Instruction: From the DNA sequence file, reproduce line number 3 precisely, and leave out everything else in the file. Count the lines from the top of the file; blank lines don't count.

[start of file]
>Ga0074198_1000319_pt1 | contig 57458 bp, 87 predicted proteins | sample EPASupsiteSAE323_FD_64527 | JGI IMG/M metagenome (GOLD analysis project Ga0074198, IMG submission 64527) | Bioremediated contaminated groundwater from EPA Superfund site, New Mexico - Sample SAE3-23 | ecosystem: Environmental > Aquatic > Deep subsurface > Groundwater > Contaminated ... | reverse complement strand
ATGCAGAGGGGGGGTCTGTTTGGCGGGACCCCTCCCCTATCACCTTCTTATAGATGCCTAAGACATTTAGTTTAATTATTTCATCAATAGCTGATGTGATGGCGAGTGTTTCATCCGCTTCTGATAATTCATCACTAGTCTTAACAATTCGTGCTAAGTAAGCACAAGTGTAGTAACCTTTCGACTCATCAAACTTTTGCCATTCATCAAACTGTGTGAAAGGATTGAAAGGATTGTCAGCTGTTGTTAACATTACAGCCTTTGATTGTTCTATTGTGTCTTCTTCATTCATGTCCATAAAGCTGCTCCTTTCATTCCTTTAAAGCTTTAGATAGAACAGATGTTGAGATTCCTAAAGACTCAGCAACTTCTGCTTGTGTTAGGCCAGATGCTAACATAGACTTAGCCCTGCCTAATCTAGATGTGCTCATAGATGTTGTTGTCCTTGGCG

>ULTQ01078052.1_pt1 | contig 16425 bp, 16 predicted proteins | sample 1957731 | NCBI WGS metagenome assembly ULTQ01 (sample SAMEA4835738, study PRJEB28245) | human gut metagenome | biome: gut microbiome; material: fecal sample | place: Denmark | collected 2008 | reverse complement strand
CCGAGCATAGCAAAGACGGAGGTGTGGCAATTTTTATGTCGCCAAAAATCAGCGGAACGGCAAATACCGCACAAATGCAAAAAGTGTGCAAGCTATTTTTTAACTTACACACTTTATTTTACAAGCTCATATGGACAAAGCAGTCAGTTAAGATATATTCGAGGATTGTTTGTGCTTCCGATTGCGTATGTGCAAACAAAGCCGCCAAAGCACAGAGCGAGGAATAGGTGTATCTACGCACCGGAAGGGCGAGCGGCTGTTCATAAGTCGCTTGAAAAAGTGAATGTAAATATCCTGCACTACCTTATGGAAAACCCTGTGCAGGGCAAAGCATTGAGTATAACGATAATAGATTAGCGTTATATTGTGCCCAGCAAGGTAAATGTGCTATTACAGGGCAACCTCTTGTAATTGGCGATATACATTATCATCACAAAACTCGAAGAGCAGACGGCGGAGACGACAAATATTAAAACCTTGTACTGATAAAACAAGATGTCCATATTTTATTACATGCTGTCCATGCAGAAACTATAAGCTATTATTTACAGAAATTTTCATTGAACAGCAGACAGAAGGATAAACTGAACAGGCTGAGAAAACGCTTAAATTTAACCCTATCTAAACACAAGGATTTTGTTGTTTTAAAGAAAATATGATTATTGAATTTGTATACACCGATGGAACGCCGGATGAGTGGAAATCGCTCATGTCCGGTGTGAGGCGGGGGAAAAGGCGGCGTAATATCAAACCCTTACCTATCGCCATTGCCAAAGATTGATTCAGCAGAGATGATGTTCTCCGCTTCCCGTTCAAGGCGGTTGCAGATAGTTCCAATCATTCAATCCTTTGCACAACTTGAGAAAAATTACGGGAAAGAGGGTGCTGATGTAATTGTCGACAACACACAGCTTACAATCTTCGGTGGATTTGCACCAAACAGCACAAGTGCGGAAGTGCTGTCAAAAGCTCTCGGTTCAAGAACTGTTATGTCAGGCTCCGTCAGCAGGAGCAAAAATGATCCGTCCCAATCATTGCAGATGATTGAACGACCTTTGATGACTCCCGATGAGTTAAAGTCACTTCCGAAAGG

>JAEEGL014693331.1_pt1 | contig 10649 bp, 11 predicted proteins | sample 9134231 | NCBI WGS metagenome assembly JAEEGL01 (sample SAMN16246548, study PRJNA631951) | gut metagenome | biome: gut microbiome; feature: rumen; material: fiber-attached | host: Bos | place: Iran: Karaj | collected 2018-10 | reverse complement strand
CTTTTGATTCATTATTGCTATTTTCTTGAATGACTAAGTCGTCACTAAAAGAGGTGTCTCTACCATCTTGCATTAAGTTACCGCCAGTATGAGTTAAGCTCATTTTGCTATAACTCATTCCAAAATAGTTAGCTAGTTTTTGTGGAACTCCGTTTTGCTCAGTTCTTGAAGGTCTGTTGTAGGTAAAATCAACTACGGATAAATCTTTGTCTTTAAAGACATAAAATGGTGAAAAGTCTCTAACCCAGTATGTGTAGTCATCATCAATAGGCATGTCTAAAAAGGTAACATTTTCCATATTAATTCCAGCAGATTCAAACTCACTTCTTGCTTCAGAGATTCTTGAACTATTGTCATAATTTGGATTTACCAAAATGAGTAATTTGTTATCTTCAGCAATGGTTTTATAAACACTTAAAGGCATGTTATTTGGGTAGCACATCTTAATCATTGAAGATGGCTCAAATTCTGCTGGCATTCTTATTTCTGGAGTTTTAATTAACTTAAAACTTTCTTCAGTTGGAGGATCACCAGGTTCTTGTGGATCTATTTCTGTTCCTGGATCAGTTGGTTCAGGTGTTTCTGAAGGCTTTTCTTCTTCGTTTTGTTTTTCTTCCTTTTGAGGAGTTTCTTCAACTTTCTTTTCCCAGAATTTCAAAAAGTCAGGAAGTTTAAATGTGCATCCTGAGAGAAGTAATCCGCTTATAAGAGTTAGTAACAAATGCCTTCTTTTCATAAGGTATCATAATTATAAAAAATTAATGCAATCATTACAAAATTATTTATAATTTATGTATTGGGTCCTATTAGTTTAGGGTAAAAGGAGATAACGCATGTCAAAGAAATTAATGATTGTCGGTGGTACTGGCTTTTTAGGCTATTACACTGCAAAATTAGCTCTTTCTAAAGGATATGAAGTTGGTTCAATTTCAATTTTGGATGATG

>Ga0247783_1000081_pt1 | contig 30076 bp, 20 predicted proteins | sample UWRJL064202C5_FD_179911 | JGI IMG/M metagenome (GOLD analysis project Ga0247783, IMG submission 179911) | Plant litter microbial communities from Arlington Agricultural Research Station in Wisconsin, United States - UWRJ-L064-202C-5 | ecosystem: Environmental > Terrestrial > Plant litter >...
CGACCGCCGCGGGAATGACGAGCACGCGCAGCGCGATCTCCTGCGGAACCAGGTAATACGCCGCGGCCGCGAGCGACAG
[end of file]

>ULTQ01078052.1_pt1 | contig 16425 bp, 16 predicted proteins | sample 1957731 | NCBI WGS metagenome assembly ULTQ01 (sample SAMEA4835738, study PRJEB28245) | human gut metagenome | biome: gut microbiome; material: fecal sample | place: Denmark | collected 2008 | reverse complement strand